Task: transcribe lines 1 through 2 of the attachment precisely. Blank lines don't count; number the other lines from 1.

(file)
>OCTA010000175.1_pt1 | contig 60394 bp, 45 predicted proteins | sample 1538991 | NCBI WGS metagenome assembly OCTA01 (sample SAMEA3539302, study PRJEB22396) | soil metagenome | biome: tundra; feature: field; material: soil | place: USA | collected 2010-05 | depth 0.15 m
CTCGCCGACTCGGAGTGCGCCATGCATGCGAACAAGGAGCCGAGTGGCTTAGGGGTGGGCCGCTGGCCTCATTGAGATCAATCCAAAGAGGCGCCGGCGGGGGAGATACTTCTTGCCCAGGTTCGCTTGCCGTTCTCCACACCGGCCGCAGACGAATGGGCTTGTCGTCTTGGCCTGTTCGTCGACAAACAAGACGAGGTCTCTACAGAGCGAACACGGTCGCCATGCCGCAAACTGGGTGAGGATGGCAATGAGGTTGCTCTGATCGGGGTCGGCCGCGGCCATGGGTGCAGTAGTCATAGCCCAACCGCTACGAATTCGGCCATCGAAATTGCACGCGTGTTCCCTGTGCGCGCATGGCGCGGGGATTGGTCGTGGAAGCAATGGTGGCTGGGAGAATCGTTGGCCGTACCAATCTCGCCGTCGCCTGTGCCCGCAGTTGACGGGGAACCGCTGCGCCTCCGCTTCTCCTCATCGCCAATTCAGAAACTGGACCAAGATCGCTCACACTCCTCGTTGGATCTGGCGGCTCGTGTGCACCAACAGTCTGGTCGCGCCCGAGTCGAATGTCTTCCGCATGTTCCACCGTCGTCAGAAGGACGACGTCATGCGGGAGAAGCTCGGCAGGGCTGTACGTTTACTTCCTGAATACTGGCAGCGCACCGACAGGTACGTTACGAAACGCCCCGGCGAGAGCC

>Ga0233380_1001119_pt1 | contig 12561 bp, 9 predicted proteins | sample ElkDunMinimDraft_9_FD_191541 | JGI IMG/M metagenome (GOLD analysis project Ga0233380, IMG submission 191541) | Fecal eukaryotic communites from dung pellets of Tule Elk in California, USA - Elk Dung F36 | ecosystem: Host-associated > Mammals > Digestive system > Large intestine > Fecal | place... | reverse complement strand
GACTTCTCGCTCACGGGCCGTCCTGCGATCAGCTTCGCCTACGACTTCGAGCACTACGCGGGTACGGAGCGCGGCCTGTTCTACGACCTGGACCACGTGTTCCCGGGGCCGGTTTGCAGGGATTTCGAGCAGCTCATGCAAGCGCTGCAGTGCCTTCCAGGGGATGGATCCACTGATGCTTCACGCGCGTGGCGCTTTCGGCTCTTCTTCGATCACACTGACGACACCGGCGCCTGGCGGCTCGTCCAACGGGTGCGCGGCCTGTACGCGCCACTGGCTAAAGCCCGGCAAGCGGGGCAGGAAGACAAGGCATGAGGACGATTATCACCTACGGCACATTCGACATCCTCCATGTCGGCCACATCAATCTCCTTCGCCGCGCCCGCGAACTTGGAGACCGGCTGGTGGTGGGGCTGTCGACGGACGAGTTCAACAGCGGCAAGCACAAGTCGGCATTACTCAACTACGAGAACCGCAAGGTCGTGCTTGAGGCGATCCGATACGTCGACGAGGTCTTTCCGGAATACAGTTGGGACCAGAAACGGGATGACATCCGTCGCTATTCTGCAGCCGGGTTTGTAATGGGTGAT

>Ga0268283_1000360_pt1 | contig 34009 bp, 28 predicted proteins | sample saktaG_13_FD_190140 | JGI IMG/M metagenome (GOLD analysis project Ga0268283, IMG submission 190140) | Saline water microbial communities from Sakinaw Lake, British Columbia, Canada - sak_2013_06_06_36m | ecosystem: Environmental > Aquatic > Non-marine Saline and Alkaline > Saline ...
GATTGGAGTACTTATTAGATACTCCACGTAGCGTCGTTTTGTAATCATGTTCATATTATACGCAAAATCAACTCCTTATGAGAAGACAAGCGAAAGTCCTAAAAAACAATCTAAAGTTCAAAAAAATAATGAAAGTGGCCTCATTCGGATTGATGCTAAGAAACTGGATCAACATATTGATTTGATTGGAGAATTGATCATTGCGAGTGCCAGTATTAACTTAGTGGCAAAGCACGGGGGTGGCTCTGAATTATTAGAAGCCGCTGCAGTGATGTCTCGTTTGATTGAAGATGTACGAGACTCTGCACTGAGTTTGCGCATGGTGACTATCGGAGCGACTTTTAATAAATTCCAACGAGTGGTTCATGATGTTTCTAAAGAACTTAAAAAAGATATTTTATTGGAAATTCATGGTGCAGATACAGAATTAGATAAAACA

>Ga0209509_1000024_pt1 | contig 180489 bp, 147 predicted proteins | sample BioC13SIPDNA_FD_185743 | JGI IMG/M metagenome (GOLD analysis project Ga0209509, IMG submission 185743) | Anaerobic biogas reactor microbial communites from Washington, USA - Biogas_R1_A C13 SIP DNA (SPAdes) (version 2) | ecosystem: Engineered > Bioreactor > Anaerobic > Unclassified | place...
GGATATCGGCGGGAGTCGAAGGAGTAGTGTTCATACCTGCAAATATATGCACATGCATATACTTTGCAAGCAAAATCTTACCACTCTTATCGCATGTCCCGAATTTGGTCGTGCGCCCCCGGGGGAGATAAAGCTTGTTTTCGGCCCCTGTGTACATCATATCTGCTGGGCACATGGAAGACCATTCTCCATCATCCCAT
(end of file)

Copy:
>OCTA010000175.1_pt1 | contig 60394 bp, 45 predicted proteins | sample 1538991 | NCBI WGS metagenome assembly OCTA01 (sample SAMEA3539302, study PRJEB22396) | soil metagenome | biome: tundra; feature: field; material: soil | place: USA | collected 2010-05 | depth 0.15 m
CTCGCCGACTCGGAGTGCGCCATGCATGCGAACAAGGAGCCGAGTGGCTTAGGGGTGGGCCGCTGGCCTCATTGAGATCAATCCAAAGAGGCGCCGGCGGGGGAGATACTTCTTGCCCAGGTTCGCTTGCCGTTCTCCACACCGGCCGCAGACGAATGGGCTTGTCGTCTTGGCCTGTTCGTCGACAAACAAGACGAGGTCTCTACAGAGCGAACACGGTCGCCATGCCGCAAACTGGGTGAGGATGGCAATGAGGTTGCTCTGATCGGGGTCGGCCGCGGCCATGGGTGCAGTAGTCATAGCCCAACCGCTACGAATTCGGCCATCGAAATTGCACGCGTGTTCCCTGTGCGCGCATGGCGCGGGGATTGGTCGTGGAAGCAATGGTGGCTGGGAGAATCGTTGGCCGTACCAATCTCGCCGTCGCCTGTGCCCGCAGTTGACGGGGAACCGCTGCGCCTCCGCTTCTCCTCATCGCCAATTCAGAAACTGGACCAAGATCGCTCACACTCCTCGTTGGATCTGGCGGCTCGTGTGCACCAACAGTCTGGTCGCGCCCGAGTCGAATGTCTTCCGCATGTTCCACCGTCGTCAGAAGGACGACGTCATGCGGGAGAAGCTCGGCAGGGCTGTACGTTTACTTCCTGAATACTGGCAGCGCACCGACAGGTACGTTACGAAACGCCCCGGCGAGAGCC